Cut you losing stocks if they underperform for a long time and hold your winning stocks longer to allow them to offer even better returns. This is the golden rule of investing that you should strictly follow. Moreover, keeping your winners and cutting losers will also help in building your dream portfolio.
Most people get excited and enter the stock market when the market is doing well, and the indexes are touching new highs. However, if you only invest in a bull market and exit when the market is down i.e. when stocks are selling at discount, you will never find fantastic opportunities to pick cheap stocks.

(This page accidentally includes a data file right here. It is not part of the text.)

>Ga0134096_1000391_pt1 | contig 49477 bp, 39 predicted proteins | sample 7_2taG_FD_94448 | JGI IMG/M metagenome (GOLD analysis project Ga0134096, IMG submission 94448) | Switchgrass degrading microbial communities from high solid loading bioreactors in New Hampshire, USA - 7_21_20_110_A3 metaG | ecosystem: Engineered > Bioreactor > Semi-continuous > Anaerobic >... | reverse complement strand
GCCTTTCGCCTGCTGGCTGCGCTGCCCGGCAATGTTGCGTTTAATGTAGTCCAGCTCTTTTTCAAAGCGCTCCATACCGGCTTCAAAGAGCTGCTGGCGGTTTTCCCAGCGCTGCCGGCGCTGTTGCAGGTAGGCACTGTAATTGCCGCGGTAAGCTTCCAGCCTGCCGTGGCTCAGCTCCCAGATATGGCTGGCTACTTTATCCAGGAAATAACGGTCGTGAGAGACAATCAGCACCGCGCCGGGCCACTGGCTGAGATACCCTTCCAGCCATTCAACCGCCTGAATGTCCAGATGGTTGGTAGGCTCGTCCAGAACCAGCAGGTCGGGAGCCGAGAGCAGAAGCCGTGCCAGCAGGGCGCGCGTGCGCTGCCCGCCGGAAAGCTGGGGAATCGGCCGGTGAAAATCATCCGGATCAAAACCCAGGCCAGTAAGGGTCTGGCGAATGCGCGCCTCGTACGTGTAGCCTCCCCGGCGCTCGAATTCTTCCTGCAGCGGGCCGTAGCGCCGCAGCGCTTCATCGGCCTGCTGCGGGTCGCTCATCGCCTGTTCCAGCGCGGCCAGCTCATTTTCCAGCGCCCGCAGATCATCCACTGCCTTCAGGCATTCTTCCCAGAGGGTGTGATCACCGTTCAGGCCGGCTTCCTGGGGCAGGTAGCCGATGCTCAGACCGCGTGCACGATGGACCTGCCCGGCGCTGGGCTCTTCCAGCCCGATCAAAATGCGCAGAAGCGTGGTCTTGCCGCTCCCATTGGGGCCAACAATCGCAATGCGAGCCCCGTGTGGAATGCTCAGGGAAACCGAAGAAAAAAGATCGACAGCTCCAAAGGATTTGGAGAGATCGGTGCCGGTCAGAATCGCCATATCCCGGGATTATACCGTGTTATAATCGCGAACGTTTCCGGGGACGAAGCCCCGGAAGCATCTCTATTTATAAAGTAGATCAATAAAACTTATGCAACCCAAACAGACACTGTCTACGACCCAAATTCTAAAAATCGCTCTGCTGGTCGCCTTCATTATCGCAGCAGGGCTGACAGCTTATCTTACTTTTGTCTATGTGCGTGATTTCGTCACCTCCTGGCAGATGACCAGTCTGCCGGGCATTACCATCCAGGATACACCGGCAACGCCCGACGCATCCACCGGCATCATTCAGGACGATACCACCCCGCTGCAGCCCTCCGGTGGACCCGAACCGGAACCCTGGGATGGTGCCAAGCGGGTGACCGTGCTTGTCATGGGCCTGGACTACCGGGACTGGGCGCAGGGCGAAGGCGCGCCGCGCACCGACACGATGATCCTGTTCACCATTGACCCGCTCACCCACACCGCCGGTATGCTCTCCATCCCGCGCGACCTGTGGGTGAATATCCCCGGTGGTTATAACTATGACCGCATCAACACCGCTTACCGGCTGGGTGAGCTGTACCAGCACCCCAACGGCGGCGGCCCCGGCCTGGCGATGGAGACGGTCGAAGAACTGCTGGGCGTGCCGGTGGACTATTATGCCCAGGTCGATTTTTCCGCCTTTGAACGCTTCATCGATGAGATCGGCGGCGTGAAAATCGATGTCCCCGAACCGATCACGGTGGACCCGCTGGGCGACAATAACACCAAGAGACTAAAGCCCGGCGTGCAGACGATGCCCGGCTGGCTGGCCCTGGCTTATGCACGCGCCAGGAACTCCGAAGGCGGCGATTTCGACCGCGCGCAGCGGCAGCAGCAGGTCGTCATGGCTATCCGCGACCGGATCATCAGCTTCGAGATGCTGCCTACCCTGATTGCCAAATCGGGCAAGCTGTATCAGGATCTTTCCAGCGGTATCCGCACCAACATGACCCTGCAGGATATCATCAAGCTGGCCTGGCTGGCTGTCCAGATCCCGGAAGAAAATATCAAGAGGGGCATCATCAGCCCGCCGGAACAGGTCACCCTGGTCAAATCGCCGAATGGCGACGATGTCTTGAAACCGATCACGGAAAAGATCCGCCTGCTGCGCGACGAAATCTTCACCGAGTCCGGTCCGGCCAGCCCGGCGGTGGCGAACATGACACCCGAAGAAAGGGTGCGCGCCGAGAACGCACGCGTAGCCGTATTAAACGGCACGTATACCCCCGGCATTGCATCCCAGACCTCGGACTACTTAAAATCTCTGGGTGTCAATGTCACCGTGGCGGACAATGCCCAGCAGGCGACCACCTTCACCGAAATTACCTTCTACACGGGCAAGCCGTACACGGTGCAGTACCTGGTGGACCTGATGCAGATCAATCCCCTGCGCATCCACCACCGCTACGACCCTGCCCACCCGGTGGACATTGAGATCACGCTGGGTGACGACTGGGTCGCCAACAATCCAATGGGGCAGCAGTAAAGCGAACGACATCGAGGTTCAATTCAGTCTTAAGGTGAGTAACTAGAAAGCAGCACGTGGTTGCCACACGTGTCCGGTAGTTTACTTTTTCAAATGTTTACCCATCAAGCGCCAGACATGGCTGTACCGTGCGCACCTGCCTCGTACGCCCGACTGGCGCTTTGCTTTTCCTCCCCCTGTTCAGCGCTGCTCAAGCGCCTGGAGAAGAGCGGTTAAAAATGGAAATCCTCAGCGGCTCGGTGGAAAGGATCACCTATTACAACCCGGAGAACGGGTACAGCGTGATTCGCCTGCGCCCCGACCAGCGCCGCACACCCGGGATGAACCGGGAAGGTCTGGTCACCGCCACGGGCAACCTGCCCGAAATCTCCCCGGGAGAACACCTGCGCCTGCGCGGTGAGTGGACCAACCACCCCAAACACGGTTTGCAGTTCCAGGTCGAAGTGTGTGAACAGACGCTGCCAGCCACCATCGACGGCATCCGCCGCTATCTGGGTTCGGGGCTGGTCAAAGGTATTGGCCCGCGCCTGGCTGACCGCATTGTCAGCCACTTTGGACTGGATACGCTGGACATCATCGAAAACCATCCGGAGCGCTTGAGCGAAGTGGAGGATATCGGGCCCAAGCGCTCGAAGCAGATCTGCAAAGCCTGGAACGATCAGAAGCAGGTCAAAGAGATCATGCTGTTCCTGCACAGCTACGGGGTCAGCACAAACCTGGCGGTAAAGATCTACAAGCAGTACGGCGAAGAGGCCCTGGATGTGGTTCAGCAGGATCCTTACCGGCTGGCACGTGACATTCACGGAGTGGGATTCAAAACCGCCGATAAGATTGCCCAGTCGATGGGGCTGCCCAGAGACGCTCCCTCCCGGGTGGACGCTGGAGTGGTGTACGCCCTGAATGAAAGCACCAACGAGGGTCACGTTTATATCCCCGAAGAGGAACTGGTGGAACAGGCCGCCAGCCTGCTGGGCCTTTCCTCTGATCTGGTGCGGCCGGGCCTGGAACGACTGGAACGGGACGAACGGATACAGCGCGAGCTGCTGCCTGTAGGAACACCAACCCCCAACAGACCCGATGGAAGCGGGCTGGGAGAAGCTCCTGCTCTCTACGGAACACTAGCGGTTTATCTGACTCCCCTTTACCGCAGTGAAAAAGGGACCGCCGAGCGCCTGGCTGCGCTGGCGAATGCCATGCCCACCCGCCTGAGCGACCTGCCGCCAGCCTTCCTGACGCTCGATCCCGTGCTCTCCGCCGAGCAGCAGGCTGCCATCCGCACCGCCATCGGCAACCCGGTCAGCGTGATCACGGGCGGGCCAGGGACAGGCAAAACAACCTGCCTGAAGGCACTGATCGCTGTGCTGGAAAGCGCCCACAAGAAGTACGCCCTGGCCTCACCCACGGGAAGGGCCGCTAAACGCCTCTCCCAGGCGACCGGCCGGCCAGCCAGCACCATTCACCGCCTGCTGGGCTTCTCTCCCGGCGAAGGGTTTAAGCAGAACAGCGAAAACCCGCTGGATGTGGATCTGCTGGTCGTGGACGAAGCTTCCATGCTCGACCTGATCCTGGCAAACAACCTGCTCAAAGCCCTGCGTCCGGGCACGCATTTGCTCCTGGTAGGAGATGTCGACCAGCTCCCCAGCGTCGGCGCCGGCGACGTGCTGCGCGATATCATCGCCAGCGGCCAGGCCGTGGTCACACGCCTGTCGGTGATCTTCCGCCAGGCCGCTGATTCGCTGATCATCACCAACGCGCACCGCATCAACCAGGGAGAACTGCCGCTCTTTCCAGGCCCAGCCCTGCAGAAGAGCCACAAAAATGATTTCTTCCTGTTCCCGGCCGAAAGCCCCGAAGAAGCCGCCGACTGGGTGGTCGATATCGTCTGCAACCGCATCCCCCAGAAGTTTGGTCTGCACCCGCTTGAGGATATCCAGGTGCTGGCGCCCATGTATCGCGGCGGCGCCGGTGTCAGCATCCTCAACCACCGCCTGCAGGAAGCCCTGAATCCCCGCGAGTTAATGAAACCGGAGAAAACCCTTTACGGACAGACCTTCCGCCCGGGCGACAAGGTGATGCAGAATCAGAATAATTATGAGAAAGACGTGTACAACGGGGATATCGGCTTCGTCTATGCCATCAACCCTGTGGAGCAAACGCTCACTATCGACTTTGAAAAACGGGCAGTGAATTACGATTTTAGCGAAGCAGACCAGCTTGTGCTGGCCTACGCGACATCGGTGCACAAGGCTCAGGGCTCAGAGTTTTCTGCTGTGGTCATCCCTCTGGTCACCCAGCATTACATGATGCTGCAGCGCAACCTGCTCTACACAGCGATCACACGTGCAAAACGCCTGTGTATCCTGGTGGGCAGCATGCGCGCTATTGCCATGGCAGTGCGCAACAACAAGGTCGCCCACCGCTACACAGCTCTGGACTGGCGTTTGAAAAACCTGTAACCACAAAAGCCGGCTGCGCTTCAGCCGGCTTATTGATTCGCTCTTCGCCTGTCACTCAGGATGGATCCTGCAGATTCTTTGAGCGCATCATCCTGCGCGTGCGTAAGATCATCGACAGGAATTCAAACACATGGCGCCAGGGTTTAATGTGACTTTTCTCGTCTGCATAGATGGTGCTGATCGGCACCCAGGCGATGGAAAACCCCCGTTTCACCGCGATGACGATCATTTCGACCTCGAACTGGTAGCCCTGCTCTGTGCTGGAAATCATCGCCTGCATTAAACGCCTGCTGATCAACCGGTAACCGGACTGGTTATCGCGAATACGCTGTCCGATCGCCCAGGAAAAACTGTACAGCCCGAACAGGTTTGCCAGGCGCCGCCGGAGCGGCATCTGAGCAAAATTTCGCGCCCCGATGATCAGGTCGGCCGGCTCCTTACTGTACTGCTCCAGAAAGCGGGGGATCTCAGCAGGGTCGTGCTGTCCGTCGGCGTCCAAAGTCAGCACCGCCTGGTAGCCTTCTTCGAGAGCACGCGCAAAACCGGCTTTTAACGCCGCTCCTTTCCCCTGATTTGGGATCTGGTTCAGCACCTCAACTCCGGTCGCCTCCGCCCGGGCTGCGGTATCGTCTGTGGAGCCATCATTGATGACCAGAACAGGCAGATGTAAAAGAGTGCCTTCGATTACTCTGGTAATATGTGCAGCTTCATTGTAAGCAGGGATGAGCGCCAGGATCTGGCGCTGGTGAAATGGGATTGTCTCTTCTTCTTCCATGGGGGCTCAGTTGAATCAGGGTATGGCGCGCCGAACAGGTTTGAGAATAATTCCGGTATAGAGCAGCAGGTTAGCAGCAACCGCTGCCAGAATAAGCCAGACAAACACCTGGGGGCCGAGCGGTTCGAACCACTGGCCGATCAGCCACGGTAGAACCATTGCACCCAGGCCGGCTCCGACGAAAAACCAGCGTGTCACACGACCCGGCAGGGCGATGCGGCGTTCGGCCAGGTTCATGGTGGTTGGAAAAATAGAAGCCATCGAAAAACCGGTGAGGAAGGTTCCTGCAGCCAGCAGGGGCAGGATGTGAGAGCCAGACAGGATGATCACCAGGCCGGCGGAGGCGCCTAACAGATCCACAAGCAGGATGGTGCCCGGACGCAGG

Do not invest in the market just for a year. If you want to make good money from stocks, invest consistently and periodically increase your investment amount.
Most stocks take at least 1–2 years to give good returns to the investors. Moreover, the performances get better when you give more time. Have patience while investing in the share market and do not sell your stocks too soon for short term gratification.
Let me repeat this in simple words- “INVESTING IS NOT GAMBLING!”. Do not buy any random stock and expect it to give you two times return in a month.
The moment you open your trading account, you’ll start getting free messages on your phone with BUY/SELL calls. Never invest blindly on free tips or recommendations that you receive, no matter how appealing they may sound.
Have realistic expectations while investing in stocks. A return between 12–18% in a year is considered good in the market.